This is a really nice clean expression of a white Burgundy.   No oak is used, which leaves the palate expressive and bright.  The aroma is discreet and delicate with butter and white flowers, and the texture is luxurious and rich but with nicely balancing acidity.  The wine pairs well with lightly spiced food.

Domaine de L'Aigle Chardonnay 2012
Limoux is a region which produces some sensational whites, as well as sparklers, and this wine from Gerard Bertand is no exception.  It is a baby Mersault in style, given oak and lees aging which give it levels of complexity you just wouldn't find in a similarly priced Burgundy.  Rich and unctuous, with creamy nutty peachiness on the nose, and a palate which makes a mockery of it's price category.  You will feel like you've got away with murder.

Waimea Estate Pinot Gris 2012
The same grape which makes the blandest thinnest wines available to humanity is capable, in the right hands, of producing some absolute crackers.  This example from Nelson (due west of Wellington on the top of the South Island) is a case-in-point.  The nose sparkles with fresh fruit vibrancy and the palate fair explodes with an ever-so-slightly off-dry fruit ensemble. 

Now on the the reds.....

I'll start with a wine which is very close to my heart.  I bought the 2009 iteration on my very first day at Majestic purely because I liked the bottle.  Turns out you can judge a book by its cover as it turned out to be something of a family favourite, even to this day my father's house is seldom without a bottle or two of CS despite the ever increasing price of it!

Chateau Sénéjac 2010 Cru Bourgeois Haut Médoc
When I bought this first it was about half the label price it is now, which just goes to show how well people are rating it now.  Approachable already this is a mid-weight left bank claret which will not disappoint even the staunchest of Bordelaise elitists.  Soft tannins belie its age and the fruitiness of this young wine make it easy to drink right now (with that good bit of beef) but the structure of it hints at what a classy wine this will be if you keep it.  I always recommend this wine.  I do now.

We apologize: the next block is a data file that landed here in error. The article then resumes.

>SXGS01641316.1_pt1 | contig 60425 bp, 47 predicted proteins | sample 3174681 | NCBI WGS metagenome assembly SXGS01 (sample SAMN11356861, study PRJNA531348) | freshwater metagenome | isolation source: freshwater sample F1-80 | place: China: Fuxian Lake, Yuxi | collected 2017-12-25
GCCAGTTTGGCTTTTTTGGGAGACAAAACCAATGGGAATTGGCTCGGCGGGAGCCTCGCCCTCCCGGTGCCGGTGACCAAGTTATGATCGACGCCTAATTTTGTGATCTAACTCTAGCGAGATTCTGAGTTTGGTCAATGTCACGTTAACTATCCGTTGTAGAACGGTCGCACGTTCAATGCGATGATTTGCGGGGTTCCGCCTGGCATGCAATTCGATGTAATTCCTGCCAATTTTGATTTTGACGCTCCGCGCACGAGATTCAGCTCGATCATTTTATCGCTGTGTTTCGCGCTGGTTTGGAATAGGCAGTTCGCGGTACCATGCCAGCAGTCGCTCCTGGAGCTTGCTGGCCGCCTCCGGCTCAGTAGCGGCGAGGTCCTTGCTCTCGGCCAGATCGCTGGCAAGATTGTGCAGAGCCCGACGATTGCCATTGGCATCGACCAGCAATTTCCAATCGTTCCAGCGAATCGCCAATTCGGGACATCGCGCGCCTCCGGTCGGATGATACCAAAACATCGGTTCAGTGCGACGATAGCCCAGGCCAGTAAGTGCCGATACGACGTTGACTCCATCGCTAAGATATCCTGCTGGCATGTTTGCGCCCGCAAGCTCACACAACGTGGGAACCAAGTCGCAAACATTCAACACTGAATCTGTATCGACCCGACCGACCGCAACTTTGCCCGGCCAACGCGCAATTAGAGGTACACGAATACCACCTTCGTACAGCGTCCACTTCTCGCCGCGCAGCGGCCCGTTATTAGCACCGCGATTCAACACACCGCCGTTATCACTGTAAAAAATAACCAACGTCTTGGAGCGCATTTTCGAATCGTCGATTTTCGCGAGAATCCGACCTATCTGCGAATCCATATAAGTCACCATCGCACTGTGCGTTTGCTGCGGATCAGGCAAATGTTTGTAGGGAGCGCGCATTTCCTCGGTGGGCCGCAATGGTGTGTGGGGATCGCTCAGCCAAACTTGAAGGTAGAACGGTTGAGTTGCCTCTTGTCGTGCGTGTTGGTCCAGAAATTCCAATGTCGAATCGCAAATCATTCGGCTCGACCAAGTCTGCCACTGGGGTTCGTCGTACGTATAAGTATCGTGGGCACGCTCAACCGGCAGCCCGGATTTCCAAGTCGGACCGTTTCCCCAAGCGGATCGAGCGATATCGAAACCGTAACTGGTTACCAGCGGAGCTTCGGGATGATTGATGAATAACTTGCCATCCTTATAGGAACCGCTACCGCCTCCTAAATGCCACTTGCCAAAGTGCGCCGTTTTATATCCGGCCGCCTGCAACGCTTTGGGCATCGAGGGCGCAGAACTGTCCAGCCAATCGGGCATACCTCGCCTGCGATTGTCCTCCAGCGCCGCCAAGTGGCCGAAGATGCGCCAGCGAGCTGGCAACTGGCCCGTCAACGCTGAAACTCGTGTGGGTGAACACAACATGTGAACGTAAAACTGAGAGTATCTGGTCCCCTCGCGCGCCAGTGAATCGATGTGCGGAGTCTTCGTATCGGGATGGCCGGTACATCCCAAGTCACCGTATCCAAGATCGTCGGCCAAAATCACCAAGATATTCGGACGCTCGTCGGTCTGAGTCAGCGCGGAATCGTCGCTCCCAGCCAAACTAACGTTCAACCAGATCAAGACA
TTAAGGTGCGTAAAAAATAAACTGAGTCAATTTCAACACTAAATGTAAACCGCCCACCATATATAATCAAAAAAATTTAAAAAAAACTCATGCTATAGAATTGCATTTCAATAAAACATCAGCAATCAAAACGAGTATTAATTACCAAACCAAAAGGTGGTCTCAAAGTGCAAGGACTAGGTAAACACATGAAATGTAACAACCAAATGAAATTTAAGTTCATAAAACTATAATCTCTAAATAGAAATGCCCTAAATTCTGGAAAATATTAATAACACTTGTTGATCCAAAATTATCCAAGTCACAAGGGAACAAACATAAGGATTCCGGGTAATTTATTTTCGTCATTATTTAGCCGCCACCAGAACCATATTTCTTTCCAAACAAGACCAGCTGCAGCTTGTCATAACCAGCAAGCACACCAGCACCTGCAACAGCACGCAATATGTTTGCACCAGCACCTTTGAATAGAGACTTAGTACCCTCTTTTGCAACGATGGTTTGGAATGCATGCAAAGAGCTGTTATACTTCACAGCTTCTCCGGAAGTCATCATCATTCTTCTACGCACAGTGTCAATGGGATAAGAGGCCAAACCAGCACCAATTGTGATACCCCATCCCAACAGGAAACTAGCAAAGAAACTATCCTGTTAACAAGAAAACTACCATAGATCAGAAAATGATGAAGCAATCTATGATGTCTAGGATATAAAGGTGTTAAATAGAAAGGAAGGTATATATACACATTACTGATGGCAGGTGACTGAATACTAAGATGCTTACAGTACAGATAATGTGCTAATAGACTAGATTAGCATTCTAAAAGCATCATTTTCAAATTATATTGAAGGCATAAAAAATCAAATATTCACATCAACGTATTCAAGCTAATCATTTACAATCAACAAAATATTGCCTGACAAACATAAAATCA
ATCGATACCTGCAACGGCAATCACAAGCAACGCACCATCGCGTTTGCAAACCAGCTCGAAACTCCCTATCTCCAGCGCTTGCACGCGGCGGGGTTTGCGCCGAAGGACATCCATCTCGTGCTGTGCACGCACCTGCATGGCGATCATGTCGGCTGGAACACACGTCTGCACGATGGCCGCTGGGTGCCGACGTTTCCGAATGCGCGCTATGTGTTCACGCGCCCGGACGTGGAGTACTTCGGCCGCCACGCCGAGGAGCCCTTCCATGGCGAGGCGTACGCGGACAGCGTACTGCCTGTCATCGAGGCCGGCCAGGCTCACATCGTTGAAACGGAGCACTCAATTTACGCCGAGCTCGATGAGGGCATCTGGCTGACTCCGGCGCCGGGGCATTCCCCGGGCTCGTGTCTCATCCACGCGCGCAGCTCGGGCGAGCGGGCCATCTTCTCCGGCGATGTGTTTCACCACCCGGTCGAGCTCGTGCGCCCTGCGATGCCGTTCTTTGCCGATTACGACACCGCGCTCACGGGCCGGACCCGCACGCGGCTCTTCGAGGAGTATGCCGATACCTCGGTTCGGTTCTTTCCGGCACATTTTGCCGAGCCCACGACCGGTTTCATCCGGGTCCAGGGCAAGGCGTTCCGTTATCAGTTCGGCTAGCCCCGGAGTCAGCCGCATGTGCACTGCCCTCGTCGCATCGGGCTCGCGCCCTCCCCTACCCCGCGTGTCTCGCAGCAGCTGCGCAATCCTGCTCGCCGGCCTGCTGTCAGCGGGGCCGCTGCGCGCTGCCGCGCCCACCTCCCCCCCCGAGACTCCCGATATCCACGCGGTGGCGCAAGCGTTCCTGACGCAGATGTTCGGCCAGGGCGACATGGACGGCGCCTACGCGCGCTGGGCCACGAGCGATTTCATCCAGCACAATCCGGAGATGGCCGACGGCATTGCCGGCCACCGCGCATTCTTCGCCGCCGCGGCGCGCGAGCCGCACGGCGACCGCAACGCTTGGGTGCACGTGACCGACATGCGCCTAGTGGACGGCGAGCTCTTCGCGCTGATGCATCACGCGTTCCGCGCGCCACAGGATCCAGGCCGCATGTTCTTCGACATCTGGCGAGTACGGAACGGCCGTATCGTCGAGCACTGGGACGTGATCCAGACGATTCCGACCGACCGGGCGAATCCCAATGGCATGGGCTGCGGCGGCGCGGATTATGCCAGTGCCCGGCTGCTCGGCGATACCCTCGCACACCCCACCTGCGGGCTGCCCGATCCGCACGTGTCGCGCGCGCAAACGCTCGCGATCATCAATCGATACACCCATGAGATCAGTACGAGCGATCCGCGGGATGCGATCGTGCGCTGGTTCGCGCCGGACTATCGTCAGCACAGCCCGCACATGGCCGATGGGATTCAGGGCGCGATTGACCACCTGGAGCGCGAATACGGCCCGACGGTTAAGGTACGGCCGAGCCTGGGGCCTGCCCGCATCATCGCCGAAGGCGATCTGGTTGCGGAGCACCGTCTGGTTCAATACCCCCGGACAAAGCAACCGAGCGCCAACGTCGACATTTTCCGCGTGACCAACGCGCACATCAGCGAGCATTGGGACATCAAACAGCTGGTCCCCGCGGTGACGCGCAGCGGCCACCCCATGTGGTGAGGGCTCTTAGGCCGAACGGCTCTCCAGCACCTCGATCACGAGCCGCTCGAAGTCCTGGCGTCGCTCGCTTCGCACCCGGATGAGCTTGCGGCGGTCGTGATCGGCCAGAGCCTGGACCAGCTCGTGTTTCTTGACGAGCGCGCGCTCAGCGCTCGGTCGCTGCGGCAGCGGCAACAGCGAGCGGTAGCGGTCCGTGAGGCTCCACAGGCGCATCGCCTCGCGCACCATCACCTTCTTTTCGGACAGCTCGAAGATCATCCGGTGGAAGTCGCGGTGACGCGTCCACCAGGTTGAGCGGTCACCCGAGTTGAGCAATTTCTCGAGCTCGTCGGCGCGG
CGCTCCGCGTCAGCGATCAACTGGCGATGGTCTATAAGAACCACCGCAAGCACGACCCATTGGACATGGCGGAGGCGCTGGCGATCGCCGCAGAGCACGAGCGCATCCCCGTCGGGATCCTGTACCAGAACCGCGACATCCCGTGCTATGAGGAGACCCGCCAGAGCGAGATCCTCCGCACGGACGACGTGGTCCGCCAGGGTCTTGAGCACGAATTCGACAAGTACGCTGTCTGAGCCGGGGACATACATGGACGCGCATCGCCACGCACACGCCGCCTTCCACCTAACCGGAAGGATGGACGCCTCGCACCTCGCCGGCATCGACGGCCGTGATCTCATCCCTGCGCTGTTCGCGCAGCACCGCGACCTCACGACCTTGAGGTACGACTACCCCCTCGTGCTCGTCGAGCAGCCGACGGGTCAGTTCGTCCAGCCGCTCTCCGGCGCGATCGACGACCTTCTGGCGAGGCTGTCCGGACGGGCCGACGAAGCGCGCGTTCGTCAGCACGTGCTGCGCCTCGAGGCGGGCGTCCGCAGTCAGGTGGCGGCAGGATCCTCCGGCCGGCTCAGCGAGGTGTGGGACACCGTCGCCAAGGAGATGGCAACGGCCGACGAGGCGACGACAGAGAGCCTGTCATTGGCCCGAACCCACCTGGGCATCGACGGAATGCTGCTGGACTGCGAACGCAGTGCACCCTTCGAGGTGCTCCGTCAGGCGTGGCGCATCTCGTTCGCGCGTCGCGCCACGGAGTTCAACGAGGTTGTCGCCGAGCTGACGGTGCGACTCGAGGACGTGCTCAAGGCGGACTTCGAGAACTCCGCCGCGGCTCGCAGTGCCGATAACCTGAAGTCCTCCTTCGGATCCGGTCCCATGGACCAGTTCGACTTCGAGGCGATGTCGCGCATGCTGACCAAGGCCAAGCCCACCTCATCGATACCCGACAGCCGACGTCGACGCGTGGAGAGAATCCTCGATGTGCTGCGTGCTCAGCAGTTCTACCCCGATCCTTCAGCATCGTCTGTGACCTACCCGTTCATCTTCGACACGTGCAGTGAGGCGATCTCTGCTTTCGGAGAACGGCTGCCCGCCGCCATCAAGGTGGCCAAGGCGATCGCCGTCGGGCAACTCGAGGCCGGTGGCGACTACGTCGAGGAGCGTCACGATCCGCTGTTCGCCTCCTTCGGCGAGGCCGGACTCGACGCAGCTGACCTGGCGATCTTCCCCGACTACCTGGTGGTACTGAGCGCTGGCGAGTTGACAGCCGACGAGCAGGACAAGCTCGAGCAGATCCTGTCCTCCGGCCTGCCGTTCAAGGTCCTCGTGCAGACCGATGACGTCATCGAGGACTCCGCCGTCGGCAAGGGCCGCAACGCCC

Dogajolo Carpineto 2012
If I could, I would drink Tiganello all day long and nuts to the rest of it.  I can't really do that (Mrs W-J might have something to say about it) so instead I drink Dogajolo and get on with my life.  This wine provides a lot of what you look for in a super-Tuscan, but offers it at an affordable price.  I know that Plumpton's own Paul Harley shows this in class as an example of the modern super-Tuscan style and it is exactly that.  Affordable decadence.  And isn't that what we're all looking for?  Mid weight with mellow oakiness.  Are you looking for a wine for lasagne night? You found it.

La Casetta Valpolicella Classico Superiore Ripasso (La Casetta for short) 2010
Valpolicella wines are delicate, fruity and elegant, a true northern Italian treat.  What sets ripasso wines apart is the addition of the dried skins from amarone grapes which are added to the wine to give extra oomph.  The result is a meatier beast, with more concentrated fruit and fuller tannin.  This is a stylish wine which will give you a gist of the amarone style without shelling out top dollar for a good one.  The label is also very pretty and shiny purple.

This is just a little sampler of some of the wines which made me give a decent portion of my wage back to the company.  Majestic has a lot of amazing wines, so for these and details of the prices of these wines (which change a lot) head to for more details.